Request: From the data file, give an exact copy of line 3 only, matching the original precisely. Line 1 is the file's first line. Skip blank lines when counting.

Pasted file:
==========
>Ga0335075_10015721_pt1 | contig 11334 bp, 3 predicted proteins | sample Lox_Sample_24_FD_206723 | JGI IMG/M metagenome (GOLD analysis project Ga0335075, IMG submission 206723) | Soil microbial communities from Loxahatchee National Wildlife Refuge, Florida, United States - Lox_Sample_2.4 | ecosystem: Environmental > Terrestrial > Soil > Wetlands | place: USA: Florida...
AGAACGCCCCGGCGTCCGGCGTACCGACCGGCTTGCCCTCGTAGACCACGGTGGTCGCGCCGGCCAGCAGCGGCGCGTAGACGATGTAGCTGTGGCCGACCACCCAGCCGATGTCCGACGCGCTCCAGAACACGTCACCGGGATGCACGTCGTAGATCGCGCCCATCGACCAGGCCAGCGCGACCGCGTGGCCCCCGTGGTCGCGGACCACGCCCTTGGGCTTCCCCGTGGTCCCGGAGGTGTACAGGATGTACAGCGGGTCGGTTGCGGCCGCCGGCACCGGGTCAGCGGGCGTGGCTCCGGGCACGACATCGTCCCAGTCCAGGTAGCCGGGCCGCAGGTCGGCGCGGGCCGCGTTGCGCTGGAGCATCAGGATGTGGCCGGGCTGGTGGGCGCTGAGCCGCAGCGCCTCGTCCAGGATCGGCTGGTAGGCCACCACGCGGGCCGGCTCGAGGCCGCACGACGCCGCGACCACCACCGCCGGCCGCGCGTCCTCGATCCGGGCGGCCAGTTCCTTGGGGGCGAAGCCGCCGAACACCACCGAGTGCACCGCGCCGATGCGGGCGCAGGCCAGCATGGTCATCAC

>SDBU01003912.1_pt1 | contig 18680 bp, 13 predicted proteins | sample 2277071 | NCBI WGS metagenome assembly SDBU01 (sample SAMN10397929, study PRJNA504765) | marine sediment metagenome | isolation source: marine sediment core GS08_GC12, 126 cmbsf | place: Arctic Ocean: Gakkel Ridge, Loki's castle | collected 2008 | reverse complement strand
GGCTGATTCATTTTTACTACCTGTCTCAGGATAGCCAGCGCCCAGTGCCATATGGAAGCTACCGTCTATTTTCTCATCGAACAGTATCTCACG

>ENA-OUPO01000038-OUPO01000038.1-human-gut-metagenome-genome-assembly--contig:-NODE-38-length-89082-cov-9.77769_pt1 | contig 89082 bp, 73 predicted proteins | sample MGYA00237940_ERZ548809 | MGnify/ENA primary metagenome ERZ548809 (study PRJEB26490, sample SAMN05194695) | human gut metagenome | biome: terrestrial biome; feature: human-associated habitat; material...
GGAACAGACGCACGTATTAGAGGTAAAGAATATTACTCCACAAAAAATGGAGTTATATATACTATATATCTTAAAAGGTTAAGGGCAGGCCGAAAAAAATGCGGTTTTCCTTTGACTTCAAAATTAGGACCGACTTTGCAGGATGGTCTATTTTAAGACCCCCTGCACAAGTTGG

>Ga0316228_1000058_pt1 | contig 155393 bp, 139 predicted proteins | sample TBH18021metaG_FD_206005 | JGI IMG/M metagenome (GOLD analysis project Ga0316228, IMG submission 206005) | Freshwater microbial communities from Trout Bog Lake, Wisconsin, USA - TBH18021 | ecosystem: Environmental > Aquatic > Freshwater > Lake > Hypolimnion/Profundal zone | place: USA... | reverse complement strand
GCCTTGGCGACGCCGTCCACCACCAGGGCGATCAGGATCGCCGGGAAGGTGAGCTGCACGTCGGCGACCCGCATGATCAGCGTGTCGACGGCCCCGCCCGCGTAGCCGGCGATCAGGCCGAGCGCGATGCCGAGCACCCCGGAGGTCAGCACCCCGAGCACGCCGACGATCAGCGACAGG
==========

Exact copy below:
>SDBU01003912.1_pt1 | contig 18680 bp, 13 predicted proteins | sample 2277071 | NCBI WGS metagenome assembly SDBU01 (sample SAMN10397929, study PRJNA504765) | marine sediment metagenome | isolation source: marine sediment core GS08_GC12, 126 cmbsf | place: Arctic Ocean: Gakkel Ridge, Loki's castle | collected 2008 | reverse complement strand